The provisional net investment of pension funds in gilts last year was the largest since 1963, the Office for National Statistics has reported.
In the ONS Companies, Pension Funds and Trusts: Quarter 4 investment report, the body found that market participants, particularly pension funds have been switching back to gilts in recent years, possibly in an attempt to avoid the “relative volatility” of equity markets.
In 2016, the provisional estimate of net investment of pension fund in gilts was £31bn, the highest recorded figure since the ONS begun its report series in 1963.
The report also found that in Q4 last year, there was a net disinvestment of £5bn in short-term assets. While the five-year quarterly average for this series is a net investment of £3bn, the net disinvestment was attributed mainly by disinvestment in short-term assets by pension funds of £4bn.
In addition, net disinvestment by pension funds of £9bn was the largest for the ONS series since Q4 in 2008 of £18bn.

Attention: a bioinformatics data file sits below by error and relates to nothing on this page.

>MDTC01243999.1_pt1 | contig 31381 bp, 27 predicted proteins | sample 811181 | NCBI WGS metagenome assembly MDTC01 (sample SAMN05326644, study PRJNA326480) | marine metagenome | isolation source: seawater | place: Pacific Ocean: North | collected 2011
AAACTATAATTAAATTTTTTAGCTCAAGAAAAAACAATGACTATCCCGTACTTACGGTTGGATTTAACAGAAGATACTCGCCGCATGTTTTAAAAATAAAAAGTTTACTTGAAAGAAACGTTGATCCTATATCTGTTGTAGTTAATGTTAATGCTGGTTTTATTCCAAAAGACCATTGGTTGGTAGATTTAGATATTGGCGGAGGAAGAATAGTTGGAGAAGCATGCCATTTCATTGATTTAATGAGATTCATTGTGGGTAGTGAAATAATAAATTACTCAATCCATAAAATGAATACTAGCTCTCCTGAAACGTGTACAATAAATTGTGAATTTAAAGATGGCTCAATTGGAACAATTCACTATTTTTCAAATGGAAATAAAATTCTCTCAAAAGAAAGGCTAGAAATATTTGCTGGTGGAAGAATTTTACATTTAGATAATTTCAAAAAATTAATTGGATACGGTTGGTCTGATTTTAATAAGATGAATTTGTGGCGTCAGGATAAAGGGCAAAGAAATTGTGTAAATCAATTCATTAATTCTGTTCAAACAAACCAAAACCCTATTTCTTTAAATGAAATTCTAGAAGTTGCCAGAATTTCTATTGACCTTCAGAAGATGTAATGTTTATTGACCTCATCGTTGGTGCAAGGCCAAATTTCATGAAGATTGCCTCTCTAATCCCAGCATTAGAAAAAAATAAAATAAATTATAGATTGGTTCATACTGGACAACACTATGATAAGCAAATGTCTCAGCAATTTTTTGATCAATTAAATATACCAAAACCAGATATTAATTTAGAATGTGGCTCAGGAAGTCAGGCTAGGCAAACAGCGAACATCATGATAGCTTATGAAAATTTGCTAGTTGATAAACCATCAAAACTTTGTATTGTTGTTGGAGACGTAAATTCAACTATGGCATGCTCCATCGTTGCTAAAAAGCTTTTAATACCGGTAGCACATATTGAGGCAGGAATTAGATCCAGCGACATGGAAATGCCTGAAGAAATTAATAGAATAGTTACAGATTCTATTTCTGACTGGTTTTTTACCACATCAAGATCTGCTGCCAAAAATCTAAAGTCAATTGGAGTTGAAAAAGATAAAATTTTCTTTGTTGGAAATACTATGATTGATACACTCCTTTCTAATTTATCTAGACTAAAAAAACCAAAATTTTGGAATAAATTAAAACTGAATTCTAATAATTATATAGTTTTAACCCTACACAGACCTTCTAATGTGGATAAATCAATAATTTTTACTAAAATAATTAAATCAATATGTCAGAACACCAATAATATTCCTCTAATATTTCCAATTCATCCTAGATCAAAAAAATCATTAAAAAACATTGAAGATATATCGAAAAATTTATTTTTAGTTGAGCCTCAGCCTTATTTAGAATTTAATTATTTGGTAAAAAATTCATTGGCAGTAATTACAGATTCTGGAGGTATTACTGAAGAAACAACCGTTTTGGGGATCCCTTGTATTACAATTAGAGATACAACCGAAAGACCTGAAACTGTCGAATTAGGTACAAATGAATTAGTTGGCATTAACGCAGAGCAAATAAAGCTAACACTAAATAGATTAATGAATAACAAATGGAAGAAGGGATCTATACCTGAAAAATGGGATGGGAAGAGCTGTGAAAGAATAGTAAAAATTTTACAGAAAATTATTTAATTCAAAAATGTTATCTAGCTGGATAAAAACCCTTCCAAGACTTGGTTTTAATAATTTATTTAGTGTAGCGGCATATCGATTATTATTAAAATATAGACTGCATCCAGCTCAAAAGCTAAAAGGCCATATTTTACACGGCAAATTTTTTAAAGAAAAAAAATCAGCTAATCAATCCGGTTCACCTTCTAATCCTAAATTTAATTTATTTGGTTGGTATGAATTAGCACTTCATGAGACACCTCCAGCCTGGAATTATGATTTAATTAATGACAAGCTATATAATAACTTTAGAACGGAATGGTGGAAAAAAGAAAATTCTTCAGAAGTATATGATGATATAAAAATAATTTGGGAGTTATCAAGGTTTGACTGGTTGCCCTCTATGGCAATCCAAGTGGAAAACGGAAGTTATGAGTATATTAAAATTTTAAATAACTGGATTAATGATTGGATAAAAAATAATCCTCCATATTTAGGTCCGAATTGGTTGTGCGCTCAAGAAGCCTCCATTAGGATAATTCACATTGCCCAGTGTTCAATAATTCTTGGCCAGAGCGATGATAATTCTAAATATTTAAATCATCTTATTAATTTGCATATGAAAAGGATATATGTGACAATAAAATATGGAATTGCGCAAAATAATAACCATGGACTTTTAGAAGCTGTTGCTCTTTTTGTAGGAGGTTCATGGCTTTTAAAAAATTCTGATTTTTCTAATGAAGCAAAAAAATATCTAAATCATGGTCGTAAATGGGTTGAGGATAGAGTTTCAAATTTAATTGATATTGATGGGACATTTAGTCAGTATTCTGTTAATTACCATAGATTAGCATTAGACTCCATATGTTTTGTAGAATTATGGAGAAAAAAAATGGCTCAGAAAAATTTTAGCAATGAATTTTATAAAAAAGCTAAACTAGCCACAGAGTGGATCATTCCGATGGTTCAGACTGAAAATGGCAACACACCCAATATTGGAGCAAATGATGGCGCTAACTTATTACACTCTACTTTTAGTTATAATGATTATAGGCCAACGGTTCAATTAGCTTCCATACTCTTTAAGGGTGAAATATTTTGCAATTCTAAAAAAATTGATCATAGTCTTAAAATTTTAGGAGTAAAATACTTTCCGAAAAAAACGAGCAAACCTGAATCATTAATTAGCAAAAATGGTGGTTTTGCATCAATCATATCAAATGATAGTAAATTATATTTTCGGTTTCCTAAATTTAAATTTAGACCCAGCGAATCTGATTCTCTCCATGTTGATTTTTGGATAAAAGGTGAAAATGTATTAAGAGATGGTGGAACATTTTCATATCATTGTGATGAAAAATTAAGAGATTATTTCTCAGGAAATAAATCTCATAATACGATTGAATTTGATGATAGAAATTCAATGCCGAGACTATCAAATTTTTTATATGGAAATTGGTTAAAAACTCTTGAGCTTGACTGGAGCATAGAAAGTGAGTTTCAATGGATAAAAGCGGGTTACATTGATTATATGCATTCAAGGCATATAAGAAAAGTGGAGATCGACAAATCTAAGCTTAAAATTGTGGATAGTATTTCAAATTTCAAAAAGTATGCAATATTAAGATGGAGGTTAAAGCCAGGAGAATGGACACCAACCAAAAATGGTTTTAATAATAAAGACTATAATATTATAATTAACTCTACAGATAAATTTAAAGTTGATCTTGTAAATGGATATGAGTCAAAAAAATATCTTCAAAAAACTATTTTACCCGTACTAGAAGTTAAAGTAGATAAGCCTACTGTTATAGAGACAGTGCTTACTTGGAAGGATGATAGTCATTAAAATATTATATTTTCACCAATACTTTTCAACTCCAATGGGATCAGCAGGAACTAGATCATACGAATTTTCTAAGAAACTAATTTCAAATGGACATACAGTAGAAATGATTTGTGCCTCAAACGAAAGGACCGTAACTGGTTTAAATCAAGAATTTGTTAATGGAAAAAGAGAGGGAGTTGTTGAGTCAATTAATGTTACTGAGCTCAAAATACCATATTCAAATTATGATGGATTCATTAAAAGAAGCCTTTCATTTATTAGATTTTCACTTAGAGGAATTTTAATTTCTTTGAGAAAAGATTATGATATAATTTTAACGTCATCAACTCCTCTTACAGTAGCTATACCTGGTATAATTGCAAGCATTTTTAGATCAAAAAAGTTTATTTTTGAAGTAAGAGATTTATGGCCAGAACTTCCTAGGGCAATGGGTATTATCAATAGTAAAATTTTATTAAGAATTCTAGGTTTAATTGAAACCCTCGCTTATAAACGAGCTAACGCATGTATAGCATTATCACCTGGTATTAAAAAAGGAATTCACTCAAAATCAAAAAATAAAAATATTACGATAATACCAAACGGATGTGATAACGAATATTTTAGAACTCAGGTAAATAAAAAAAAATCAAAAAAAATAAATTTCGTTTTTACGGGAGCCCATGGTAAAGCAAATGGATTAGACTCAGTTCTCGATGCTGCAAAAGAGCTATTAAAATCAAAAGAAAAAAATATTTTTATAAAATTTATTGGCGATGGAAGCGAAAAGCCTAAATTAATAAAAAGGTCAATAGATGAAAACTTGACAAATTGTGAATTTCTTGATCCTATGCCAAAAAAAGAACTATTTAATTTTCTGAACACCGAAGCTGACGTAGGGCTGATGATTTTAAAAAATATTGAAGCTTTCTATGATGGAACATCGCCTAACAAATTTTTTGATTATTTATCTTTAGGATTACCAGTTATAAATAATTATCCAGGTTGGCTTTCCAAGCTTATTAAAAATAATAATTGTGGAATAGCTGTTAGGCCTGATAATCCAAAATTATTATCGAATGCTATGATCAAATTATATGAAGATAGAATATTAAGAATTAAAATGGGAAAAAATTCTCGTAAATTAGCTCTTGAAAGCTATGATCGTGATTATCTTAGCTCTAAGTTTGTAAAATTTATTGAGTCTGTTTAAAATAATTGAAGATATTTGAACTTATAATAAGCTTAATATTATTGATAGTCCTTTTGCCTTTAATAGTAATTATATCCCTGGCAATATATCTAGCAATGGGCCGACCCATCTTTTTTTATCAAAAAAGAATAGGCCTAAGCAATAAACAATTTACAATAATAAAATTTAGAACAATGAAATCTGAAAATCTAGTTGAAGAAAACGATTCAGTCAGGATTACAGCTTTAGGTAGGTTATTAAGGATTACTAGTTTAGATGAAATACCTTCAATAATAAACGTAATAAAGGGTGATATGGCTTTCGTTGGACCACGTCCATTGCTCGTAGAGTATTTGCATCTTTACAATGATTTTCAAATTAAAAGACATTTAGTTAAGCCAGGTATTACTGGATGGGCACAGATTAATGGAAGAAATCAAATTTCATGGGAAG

Furthermore, it was noted that in Q4 2016, net disinvestment of £4bn by pension funds in overseas mutual fund investments was the largest since 1996.
A trend was found among pension funds making one-off “special contributions” in Q1 of a given year (since 2012) in order to reduce fund deficits. As a result, net contributions were generally higher in this quarter than the following three. The ONS suggested that a possible reason for this could be that DB schemes compiling their end of year accounts are better places to assess the level of additional input necessary to address their deficits.
In Q1 2016, pension schemes made special contributions of £9bn.